The HPS-CivicScience Economic Sentiment Index (“ESI”) is a “living” index that measures U.S. adults’ expectations for the economy going forward, as well as their feelings about current conditions for major purchases. The primary goal of the Index is to accurately measure movements in overall national economic sentiment and to provide a more sophisticated alternative to existing economic sentiment indices. Unlike other prominent indices that release consumer sentiment estimates infrequently, the HPS-CivicScience Index is updated in real-time as responses are collected continuously every hour, every day. Large-scale cross-tabulation of survey responses and consumer attributes enable more granular analyses than are currently possible through prevailing measures.
Excerpt From the Latest Reading:
Economic sentiment held flat over the past two weeks, maintaining a reading of 47.7, according to the HPS-Civic Science Economic Sentiment Index (ESI). Despite bumps in confidence in the job market and U.S. economy, the reading was weighed down by a significant decline in Americans’ confidence in their personal finances.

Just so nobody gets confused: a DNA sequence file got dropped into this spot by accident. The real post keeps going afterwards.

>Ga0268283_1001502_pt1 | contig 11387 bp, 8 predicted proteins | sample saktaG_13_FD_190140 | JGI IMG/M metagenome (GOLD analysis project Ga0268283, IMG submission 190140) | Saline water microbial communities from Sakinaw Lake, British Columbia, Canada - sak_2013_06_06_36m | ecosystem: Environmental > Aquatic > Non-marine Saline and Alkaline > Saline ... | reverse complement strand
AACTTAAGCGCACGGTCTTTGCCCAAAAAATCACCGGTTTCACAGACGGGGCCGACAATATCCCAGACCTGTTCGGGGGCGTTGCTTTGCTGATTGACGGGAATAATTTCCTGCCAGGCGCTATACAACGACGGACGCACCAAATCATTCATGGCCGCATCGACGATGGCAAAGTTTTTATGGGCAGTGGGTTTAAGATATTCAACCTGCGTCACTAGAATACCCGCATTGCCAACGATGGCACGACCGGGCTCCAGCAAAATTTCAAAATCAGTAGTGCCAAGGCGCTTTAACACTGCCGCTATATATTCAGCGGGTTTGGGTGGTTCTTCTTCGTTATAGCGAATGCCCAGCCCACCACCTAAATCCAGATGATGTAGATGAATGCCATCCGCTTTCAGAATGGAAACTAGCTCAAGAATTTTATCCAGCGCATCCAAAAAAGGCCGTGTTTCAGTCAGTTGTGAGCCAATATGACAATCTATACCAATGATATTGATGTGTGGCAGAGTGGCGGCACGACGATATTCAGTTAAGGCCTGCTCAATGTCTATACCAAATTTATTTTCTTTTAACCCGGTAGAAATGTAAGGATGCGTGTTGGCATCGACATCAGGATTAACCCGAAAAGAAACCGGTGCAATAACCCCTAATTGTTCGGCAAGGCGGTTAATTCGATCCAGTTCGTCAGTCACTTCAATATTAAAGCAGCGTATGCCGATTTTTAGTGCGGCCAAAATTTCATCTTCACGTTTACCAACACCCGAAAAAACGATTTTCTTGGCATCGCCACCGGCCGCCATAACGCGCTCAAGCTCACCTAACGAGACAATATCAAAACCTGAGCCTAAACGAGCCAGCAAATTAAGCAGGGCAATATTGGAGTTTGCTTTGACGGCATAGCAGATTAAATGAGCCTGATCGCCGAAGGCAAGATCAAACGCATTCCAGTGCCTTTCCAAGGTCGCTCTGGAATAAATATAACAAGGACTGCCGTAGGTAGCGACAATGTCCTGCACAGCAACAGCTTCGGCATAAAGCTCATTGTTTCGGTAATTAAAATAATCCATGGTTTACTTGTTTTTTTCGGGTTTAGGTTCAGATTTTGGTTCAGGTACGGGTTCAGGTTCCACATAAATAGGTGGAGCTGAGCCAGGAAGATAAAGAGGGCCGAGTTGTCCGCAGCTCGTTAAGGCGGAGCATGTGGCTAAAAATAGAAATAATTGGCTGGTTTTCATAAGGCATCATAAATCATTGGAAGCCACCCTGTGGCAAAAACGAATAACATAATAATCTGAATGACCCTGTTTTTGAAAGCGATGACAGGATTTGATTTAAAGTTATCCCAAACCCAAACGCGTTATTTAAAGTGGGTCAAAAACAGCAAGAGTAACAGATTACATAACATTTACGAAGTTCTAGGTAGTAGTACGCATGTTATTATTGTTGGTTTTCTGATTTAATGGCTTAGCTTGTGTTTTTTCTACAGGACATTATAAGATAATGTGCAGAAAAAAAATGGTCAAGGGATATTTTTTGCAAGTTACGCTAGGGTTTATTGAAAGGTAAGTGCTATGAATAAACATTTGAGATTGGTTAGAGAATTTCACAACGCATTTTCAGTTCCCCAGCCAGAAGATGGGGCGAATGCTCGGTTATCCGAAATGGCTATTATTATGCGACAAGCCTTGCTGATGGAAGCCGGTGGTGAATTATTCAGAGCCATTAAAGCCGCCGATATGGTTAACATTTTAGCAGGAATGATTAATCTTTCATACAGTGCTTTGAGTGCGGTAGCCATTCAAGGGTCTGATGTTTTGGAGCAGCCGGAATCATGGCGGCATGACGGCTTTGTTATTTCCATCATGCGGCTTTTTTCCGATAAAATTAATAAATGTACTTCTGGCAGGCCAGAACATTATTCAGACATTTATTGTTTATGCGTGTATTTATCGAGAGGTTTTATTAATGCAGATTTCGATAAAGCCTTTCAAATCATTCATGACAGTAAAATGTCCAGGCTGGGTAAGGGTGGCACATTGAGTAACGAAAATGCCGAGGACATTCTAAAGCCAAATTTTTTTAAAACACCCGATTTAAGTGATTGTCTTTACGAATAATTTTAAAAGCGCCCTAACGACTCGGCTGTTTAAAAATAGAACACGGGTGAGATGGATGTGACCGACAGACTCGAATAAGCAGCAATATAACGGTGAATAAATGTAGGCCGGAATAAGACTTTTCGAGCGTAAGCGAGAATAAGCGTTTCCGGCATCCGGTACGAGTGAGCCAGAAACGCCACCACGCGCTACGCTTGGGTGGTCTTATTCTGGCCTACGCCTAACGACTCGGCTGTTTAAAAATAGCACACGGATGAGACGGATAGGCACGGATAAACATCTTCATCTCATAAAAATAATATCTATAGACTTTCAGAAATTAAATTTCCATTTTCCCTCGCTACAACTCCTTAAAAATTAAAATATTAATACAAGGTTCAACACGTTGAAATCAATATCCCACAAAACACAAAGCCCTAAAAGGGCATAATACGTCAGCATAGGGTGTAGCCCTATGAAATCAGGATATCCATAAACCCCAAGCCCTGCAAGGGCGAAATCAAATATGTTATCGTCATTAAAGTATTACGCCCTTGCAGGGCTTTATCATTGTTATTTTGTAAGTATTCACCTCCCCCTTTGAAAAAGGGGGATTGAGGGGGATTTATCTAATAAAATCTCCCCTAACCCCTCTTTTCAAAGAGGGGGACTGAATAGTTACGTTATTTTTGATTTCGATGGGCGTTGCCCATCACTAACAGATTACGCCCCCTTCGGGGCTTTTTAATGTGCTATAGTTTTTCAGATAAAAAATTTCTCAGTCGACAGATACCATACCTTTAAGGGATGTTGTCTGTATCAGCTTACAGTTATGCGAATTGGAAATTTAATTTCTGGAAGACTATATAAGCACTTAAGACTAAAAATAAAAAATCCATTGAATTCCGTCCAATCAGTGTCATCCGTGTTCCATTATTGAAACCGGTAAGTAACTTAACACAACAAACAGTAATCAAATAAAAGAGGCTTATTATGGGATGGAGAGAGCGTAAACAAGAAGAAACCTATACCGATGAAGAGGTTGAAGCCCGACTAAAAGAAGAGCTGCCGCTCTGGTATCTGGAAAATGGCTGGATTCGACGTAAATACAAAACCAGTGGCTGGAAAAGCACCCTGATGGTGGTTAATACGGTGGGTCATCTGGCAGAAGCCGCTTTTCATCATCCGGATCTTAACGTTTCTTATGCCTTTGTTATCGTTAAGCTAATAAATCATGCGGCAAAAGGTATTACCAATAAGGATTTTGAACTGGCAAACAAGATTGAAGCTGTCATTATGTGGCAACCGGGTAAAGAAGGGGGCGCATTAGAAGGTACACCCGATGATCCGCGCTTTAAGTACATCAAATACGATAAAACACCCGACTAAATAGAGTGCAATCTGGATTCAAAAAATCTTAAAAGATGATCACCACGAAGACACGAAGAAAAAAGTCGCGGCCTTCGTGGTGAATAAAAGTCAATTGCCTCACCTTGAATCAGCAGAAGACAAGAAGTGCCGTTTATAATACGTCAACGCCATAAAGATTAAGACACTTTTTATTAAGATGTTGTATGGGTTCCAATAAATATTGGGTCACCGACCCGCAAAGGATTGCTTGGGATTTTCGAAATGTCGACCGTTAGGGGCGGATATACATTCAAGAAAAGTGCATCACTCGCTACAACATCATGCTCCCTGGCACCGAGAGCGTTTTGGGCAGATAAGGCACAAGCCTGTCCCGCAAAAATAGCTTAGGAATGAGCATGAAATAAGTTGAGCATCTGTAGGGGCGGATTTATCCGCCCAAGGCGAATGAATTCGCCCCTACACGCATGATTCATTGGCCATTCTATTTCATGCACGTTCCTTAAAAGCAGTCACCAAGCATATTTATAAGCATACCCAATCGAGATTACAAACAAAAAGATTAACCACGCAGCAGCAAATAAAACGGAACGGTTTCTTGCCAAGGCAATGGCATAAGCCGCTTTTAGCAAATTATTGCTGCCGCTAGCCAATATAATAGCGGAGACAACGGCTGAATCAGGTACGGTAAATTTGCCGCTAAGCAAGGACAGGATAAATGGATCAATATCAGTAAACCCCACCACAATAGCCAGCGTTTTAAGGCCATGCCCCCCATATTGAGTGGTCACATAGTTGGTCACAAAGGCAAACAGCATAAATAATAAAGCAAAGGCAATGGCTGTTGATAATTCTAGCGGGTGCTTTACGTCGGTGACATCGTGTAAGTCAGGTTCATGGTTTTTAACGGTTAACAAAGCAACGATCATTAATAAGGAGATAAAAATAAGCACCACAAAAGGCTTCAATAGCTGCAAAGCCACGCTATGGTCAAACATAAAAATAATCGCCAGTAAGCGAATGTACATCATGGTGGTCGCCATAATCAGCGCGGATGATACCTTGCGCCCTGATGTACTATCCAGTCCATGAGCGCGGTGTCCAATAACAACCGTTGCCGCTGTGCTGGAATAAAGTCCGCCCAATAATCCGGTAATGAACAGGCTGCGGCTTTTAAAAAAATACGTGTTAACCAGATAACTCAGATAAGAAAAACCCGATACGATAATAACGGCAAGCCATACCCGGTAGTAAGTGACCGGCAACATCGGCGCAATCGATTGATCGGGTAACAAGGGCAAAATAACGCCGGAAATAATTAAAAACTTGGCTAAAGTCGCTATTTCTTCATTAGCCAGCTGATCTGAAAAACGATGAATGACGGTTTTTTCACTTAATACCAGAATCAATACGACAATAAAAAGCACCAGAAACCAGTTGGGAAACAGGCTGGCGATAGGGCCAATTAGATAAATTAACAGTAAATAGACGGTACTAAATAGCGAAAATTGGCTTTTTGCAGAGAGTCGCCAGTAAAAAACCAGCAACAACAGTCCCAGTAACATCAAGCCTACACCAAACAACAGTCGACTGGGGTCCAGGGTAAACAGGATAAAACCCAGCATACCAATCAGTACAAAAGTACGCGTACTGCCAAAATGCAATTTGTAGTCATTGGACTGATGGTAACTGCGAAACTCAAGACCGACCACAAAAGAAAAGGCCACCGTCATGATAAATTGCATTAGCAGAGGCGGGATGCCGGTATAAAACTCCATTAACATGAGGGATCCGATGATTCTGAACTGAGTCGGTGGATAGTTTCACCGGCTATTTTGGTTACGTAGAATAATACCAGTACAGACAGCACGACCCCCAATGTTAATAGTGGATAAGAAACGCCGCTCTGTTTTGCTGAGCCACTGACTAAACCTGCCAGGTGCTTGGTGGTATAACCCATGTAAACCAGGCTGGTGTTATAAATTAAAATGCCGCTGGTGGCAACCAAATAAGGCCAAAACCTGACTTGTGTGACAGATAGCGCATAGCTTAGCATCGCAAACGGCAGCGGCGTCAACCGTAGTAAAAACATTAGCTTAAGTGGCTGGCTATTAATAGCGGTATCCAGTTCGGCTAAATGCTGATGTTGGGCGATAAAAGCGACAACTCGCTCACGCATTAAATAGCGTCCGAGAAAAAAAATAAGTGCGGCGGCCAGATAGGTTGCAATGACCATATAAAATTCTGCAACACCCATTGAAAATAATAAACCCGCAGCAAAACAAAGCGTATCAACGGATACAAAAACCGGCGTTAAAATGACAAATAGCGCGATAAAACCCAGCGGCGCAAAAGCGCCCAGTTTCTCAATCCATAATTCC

Three of the ESI’s five indicators increased over the past two weeks. Climbing the most was confidence in the job market which rose 1.3 points to 41.0, returning to a level similar to that recorded before the most recent COVID surge. Confidence in the U.S. economy and making a major purchase also experienced slight upticks, increasing 0.8 and 0.5 points, to 50.9 and 42.5 respectively. Falling the most was confidence in personal finances, which dropped 1.9 points to 53.9. Despite the continued distribution of economic impact payments throughout January, confidence in personal finances has now fallen 3.4 points since the start of January. Confidence in the housing market also fell, declining 1.0 point to 50.2.
This is the first full ESI reading under the new Biden Administration, which has prioritized COVID-related policies such as increased vaccination distribution and advocating for another round of economic stimulus. The size and scope of the stimulus is still unclear as Republican Senators who met with President Biden on Monday have offered a smaller, trimmed down stimulus that could pass on a bipartisan basis, while Democratic leadership continues to support advancing a significantly more robust, likely partisan, stimulus package. Despite a litany of economic data showing that growth, and employment slowed in the Q4 of 2020, the Congressional Budget Office released some positive projections that U.S. growth will return to pre-pandemic levels later this year and employment may fall to 5.3 percent.